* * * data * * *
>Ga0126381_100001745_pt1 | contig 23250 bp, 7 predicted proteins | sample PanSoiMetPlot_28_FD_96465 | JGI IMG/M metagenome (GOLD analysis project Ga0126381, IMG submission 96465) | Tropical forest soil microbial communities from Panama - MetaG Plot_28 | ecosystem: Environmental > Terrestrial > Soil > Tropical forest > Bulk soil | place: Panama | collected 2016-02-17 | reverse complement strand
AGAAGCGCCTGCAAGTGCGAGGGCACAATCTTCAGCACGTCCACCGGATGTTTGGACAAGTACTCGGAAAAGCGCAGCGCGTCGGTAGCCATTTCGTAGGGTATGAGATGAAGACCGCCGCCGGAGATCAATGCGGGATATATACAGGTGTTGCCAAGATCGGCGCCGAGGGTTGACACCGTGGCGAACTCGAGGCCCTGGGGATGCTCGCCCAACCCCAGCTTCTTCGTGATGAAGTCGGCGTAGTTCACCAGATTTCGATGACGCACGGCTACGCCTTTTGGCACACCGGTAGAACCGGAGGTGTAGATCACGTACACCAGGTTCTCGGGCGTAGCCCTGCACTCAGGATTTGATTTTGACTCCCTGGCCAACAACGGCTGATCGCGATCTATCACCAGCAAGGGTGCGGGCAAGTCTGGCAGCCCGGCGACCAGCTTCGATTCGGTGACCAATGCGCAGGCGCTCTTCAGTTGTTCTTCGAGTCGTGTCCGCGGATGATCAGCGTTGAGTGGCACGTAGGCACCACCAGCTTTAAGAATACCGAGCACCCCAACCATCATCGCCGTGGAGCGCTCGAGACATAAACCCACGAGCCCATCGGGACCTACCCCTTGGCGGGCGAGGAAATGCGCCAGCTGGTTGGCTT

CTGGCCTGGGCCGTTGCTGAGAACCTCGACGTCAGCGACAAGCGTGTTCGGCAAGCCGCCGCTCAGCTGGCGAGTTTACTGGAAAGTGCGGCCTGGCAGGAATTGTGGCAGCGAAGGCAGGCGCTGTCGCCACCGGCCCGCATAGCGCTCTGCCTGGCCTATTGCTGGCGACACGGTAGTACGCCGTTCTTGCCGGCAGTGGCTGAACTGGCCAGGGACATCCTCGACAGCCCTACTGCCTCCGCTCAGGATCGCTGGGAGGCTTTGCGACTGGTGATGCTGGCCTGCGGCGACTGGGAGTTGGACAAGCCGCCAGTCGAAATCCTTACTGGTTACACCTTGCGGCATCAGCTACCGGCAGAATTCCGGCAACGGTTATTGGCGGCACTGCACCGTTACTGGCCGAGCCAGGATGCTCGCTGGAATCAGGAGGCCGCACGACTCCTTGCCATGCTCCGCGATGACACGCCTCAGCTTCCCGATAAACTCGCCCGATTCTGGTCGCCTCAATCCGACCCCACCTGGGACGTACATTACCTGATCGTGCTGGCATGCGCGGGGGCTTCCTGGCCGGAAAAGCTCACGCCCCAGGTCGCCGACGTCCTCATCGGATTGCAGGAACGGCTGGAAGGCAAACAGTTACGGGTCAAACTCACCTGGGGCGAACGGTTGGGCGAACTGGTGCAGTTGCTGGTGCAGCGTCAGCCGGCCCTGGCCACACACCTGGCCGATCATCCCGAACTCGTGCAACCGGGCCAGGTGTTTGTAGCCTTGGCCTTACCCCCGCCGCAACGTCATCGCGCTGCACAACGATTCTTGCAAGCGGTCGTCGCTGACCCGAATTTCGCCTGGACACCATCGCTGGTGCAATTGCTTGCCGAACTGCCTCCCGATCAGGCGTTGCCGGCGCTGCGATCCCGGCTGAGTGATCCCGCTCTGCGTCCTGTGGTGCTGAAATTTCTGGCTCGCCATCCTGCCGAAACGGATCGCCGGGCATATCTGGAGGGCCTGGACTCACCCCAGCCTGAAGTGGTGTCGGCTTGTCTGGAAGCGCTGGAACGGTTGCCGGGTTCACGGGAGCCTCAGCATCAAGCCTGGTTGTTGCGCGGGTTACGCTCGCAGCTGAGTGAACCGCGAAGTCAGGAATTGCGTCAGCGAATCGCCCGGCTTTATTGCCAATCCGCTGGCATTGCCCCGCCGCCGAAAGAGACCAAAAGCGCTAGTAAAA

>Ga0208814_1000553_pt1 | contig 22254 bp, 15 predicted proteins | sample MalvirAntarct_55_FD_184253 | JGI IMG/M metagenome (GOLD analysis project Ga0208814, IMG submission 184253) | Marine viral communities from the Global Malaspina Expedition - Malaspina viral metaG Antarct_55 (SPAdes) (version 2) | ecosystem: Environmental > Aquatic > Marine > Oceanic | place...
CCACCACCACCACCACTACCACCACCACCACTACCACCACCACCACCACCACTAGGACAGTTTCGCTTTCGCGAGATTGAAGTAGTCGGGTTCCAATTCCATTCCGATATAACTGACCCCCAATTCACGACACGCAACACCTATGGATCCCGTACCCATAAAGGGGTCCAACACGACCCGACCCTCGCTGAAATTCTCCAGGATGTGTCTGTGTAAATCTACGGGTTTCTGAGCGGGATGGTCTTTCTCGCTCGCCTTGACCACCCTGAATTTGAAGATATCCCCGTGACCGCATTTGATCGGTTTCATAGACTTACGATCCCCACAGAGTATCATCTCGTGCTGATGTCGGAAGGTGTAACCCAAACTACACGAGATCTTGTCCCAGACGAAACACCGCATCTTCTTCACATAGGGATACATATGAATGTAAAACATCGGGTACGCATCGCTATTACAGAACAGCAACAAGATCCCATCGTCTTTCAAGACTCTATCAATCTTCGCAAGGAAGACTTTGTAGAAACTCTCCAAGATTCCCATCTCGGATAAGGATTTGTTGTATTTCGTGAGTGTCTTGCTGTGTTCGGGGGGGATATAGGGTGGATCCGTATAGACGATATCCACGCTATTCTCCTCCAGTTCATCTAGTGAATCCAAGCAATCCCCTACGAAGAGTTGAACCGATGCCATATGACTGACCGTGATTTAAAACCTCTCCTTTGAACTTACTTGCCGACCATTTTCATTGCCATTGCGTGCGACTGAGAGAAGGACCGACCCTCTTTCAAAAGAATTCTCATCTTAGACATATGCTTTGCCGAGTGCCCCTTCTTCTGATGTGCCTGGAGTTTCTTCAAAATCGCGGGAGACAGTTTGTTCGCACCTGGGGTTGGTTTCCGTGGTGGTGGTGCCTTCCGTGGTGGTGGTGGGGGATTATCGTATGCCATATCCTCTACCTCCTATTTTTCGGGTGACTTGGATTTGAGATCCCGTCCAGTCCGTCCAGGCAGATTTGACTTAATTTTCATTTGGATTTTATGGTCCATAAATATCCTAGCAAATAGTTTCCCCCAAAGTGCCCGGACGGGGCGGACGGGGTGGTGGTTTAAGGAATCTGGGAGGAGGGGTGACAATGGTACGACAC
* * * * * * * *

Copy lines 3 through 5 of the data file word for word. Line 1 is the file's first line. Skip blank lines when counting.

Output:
CTGGCCTGGGCCGTTGCTGAGAACCTCGACGTCAGCGACAAGCGTGTTCGGCAAGCCGCCGCTCAGCTGGCGAGTTTACTGGAAAGTGCGGCCTGGCAGGAATTGTGGCAGCGAAGGCAGGCGCTGTCGCCACCGGCCCGCATAGCGCTCTGCCTGGCCTATTGCTGGCGACACGGTAGTACGCCGTTCTTGCCGGCAGTGGCTGAACTGGCCAGGGACATCCTCGACAGCCCTACTGCCTCCGCTCAGGATCGCTGGGAGGCTTTGCGACTGGTGATGCTGGCCTGCGGCGACTGGGAGTTGGACAAGCCGCCAGTCGAAATCCTTACTGGTTACACCTTGCGGCATCAGCTACCGGCAGAATTCCGGCAACGGTTATTGGCGGCACTGCACCGTTACTGGCCGAGCCAGGATGCTCGCTGGAATCAGGAGGCCGCACGACTCCTTGCCATGCTCCGCGATGACACGCCTCAGCTTCCCGATAAACTCGCCCGATTCTGGTCGCCTCAATCCGACCCCACCTGGGACGTACATTACCTGATCGTGCTGGCATGCGCGGGGGCTTCCTGGCCGGAAAAGCTCACGCCCCAGGTCGCCGACGTCCTCATCGGATTGCAGGAACGGCTGGAAGGCAAACAGTTACGGGTCAAACTCACCTGGGGCGAACGGTTGGGCGAACTGGTGCAGTTGCTGGTGCAGCGTCAGCCGGCCCTGGCCACACACCTGGCCGATCATCCCGAACTCGTGCAACCGGGCCAGGTGTTTGTAGCCTTGGCCTTACCCCCGCCGCAACGTCATCGCGCTGCACAACGATTCTTGCAAGCGGTCGTCGCTGACCCGAATTTCGCCTGGACACCATCGCTGGTGCAATTGCTTGCCGAACTGCCTCCCGATCAGGCGTTGCCGGCGCTGCGATCCCGGCTGAGTGATCCCGCTCTGCGTCCTGTGGTGCTGAAATTTCTGGCTCGCCATCCTGCCGAAACGGATCGCCGGGCATATCTGGAGGGCCTGGACTCACCCCAGCCTGAAGTGGTGTCGGCTTGTCTGGAAGCGCTGGAACGGTTGCCGGGTTCACGGGAGCCTCAGCATCAAGCCTGGTTGTTGCGCGGGTTACGCTCGCAGCTGAGTGAACCGCGAAGTCAGGAATTGCGTCAGCGAATCGCCCGGCTTTATTGCCAATCCGCTGGCATTGCCCCGCCGCCGAAAGAGACCAAAAGCGCTAGTAAAA

>Ga0208814_1000553_pt1 | contig 22254 bp, 15 predicted proteins | sample MalvirAntarct_55_FD_184253 | JGI IMG/M metagenome (GOLD analysis project Ga0208814, IMG submission 184253) | Marine viral communities from the Global Malaspina Expedition - Malaspina viral metaG Antarct_55 (SPAdes) (version 2) | ecosystem: Environmental > Aquatic > Marine > Oceanic | place...
CCACCACCACCACCACTACCACCACCACCACTACCACCACCACCACCACCACTAGGACAGTTTCGCTTTCGCGAGATTGAAGTAGTCGGGTTCCAATTCCATTCCGATATAACTGACCCCCAATTCACGACACGCAACACCTATGGATCCCGTACCCATAAAGGGGTCCAACACGACCCGACCCTCGCTGAAATTCTCCAGGATGTGTCTGTGTAAATCTACGGGTTTCTGAGCGGGATGGTCTTTCTCGCTCGCCTTGACCACCCTGAATTTGAAGATATCCCCGTGACCGCATTTGATCGGTTTCATAGACTTACGATCCCCACAGAGTATCATCTCGTGCTGATGTCGGAAGGTGTAACCCAAACTACACGAGATCTTGTCCCAGACGAAACACCGCATCTTCTTCACATAGGGATACATATGAATGTAAAACATCGGGTACGCATCGCTATTACAGAACAGCAACAAGATCCCATCGTCTTTCAAGACTCTATCAATCTTCGCAAGGAAGACTTTGTAGAAACTCTCCAAGATTCCCATCTCGGATAAGGATTTGTTGTATTTCGTGAGTGTCTTGCTGTGTTCGGGGGGGATATAGGGTGGATCCGTATAGACGATATCCACGCTATTCTCCTCCAGTTCATCTAGTGAATCCAAGCAATCCCCTACGAAGAGTTGAACCGATGCCATATGACTGACCGTGATTTAAAACCTCTCCTTTGAACTTACTTGCCGACCATTTTCATTGCCATTGCGTGCGACTGAGAGAAGGACCGACCCTCTTTCAAAAGAATTCTCATCTTAGACATATGCTTTGCCGAGTGCCCCTTCTTCTGATGTGCCTGGAGTTTCTTCAAAATCGCGGGAGACAGTTTGTTCGCACCTGGGGTTGGTTTCCGTGGTGGTGGTGCCTTCCGTGGTGGTGGTGGGGGATTATCGTATGCCATATCCTCTACCTCCTATTTTTCGGGTGACTTGGATTTGAGATCCCGTCCAGTCCGTCCAGGCAGATTTGACTTAATTTTCATTTGGATTTTATGGTCCATAAATATCCTAGCAAATAGTTTCCCCCAAAGTGCCCGGACGGGGCGGACGGGGTGGTGGTTTAAGGAATCTGGGAGGAGGGGTGACAATGGTACGACAC